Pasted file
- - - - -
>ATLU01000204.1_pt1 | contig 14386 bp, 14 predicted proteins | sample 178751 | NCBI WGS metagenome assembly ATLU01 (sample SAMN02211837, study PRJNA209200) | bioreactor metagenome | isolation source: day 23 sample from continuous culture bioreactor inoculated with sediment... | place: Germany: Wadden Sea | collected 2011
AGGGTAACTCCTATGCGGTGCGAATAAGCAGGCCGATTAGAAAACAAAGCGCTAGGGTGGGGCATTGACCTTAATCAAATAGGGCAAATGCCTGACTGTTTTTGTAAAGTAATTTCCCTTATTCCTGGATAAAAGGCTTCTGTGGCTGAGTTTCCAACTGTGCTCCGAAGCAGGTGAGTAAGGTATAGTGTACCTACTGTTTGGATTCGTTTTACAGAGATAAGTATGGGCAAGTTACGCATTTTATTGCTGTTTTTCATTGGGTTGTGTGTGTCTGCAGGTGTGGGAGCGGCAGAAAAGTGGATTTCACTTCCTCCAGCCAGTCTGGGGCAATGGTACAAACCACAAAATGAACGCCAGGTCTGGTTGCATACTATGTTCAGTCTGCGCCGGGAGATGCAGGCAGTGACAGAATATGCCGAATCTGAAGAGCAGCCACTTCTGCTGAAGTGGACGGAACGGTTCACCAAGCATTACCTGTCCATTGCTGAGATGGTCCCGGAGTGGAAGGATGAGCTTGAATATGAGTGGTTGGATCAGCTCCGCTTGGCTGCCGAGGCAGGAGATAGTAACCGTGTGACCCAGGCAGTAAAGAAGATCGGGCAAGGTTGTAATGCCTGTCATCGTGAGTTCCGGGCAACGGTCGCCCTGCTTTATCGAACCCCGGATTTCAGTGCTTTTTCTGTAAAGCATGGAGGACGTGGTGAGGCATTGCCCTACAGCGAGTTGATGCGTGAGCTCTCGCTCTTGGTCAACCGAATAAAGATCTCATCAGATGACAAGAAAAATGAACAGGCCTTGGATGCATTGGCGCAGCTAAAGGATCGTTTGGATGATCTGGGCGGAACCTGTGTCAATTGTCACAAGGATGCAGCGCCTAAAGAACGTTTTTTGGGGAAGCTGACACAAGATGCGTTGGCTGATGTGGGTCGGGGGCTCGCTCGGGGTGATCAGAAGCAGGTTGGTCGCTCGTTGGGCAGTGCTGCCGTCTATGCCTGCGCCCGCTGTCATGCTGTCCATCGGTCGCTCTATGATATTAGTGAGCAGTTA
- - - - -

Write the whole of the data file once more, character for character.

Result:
>ATLU01000204.1_pt1 | contig 14386 bp, 14 predicted proteins | sample 178751 | NCBI WGS metagenome assembly ATLU01 (sample SAMN02211837, study PRJNA209200) | bioreactor metagenome | isolation source: day 23 sample from continuous culture bioreactor inoculated with sediment... | place: Germany: Wadden Sea | collected 2011
AGGGTAACTCCTATGCGGTGCGAATAAGCAGGCCGATTAGAAAACAAAGCGCTAGGGTGGGGCATTGACCTTAATCAAATAGGGCAAATGCCTGACTGTTTTTGTAAAGTAATTTCCCTTATTCCTGGATAAAAGGCTTCTGTGGCTGAGTTTCCAACTGTGCTCCGAAGCAGGTGAGTAAGGTATAGTGTACCTACTGTTTGGATTCGTTTTACAGAGATAAGTATGGGCAAGTTACGCATTTTATTGCTGTTTTTCATTGGGTTGTGTGTGTCTGCAGGTGTGGGAGCGGCAGAAAAGTGGATTTCACTTCCTCCAGCCAGTCTGGGGCAATGGTACAAACCACAAAATGAACGCCAGGTCTGGTTGCATACTATGTTCAGTCTGCGCCGGGAGATGCAGGCAGTGACAGAATATGCCGAATCTGAAGAGCAGCCACTTCTGCTGAAGTGGACGGAACGGTTCACCAAGCATTACCTGTCCATTGCTGAGATGGTCCCGGAGTGGAAGGATGAGCTTGAATATGAGTGGTTGGATCAGCTCCGCTTGGCTGCCGAGGCAGGAGATAGTAACCGTGTGACCCAGGCAGTAAAGAAGATCGGGCAAGGTTGTAATGCCTGTCATCGTGAGTTCCGGGCAACGGTCGCCCTGCTTTATCGAACCCCGGATTTCAGTGCTTTTTCTGTAAAGCATGGAGGACGTGGTGAGGCATTGCCCTACAGCGAGTTGATGCGTGAGCTCTCGCTCTTGGTCAACCGAATAAAGATCTCATCAGATGACAAGAAAAATGAACAGGCCTTGGATGCATTGGCGCAGCTAAAGGATCGTTTGGATGATCTGGGCGGAACCTGTGTCAATTGTCACAAGGATGCAGCGCCTAAAGAACGTTTTTTGGGGAAGCTGACACAAGATGCGTTGGCTGATGTGGGTCGGGGGCTCGCTCGGGGTGATCAGAAGCAGGTTGGTCGCTCGTTGGGCAGTGCTGCCGTCTATGCCTGCGCCCGCTGTCATGCTGTCCATCGGTCGCTCTATGATATTAGTGAGCAGTTA